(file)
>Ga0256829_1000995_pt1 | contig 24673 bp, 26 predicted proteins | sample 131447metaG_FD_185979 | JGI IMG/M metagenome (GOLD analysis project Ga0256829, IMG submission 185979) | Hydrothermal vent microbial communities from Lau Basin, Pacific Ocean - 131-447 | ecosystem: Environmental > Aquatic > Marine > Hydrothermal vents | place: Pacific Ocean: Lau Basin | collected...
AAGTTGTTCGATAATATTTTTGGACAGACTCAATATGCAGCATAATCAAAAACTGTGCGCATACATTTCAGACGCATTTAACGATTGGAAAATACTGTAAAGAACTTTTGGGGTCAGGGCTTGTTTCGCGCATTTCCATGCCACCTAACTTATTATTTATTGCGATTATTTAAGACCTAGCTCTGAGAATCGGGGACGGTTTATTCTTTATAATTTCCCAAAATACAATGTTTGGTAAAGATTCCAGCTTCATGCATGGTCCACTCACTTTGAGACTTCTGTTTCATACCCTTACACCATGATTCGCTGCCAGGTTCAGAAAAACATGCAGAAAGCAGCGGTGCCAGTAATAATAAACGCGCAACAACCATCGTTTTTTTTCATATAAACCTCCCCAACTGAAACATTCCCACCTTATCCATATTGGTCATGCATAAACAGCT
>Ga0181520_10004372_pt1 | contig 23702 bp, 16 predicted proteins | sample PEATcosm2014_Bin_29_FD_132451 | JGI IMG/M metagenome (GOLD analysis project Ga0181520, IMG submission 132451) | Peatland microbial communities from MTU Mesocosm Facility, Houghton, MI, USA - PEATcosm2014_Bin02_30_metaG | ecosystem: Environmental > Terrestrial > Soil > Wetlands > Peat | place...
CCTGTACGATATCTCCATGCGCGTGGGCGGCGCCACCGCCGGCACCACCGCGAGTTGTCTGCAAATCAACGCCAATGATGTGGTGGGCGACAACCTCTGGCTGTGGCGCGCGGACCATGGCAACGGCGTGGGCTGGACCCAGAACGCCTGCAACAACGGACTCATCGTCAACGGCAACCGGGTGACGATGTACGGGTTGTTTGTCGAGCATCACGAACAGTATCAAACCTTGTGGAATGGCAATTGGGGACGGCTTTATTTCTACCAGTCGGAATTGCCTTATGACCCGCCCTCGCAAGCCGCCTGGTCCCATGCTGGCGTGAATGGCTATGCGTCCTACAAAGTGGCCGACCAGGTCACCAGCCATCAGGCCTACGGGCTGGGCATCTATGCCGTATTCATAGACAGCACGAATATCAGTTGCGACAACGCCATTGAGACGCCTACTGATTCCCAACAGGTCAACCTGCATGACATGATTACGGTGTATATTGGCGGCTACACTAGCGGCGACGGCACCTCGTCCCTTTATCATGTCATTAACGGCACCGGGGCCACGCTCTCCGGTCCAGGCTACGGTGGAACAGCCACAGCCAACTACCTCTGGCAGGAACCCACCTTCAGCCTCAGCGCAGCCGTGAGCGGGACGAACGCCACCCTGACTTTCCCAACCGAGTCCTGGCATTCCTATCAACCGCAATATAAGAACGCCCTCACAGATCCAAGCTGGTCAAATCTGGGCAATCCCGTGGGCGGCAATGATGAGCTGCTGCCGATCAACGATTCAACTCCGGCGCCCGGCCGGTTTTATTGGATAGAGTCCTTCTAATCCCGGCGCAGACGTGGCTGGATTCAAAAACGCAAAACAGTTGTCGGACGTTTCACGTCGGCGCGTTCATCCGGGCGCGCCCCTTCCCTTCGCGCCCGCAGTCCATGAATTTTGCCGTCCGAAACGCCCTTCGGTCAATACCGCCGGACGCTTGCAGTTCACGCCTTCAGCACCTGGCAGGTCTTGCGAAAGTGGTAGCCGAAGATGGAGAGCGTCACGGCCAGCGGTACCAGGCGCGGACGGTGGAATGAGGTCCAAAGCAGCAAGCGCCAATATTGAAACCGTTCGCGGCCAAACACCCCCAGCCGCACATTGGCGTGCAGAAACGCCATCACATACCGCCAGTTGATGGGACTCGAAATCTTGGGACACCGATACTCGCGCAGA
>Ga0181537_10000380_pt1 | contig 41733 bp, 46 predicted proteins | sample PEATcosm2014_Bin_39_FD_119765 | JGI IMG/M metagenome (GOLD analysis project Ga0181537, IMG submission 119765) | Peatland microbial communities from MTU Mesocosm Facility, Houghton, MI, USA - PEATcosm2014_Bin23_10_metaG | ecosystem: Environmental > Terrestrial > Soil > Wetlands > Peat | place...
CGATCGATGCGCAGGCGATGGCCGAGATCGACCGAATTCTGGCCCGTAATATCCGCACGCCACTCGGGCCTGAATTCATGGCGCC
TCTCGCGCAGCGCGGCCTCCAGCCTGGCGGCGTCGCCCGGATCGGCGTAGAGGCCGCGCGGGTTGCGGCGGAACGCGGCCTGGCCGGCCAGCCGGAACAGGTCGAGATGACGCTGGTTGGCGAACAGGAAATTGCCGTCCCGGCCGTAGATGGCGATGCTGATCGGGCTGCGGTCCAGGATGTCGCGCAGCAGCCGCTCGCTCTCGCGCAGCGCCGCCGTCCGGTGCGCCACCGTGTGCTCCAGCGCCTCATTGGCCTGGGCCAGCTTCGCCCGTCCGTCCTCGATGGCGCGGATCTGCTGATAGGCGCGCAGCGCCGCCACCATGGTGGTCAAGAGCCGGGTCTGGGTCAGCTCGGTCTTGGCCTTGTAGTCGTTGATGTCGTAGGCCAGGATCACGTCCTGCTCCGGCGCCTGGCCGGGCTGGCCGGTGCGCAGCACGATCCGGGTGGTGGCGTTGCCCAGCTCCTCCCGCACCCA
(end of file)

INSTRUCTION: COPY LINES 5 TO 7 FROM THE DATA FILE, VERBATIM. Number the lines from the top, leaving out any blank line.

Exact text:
>Ga0181537_10000380_pt1 | contig 41733 bp, 46 predicted proteins | sample PEATcosm2014_Bin_39_FD_119765 | JGI IMG/M metagenome (GOLD analysis project Ga0181537, IMG submission 119765) | Peatland microbial communities from MTU Mesocosm Facility, Houghton, MI, USA - PEATcosm2014_Bin23_10_metaG | ecosystem: Environmental > Terrestrial > Soil > Wetlands > Peat | place...
CGATCGATGCGCAGGCGATGGCCGAGATCGACCGAATTCTGGCCCGTAATATCCGCACGCCACTCGGGCCTGAATTCATGGCGCC
TCTCGCGCAGCGCGGCCTCCAGCCTGGCGGCGTCGCCCGGATCGGCGTAGAGGCCGCGCGGGTTGCGGCGGAACGCGGCCTGGCCGGCCAGCCGGAACAGGTCGAGATGACGCTGGTTGGCGAACAGGAAATTGCCGTCCCGGCCGTAGATGGCGATGCTGATCGGGCTGCGGTCCAGGATGTCGCGCAGCAGCCGCTCGCTCTCGCGCAGCGCCGCCGTCCGGTGCGCCACCGTGTGCTCCAGCGCCTCATTGGCCTGGGCCAGCTTCGCCCGTCCGTCCTCGATGGCGCGGATCTGCTGATAGGCGCGCAGCGCCGCCACCATGGTGGTCAAGAGCCGGGTCTGGGTCAGCTCGGTCTTGGCCTTGTAGTCGTTGATGTCGTAGGCCAGGATCACGTCCTGCTCCGGCGCCTGGCCGGGCTGGCCGGTGCGCAGCACGATCCGGGTGGTGGCGTTGCCCAGCTCCTCCCGCACCCA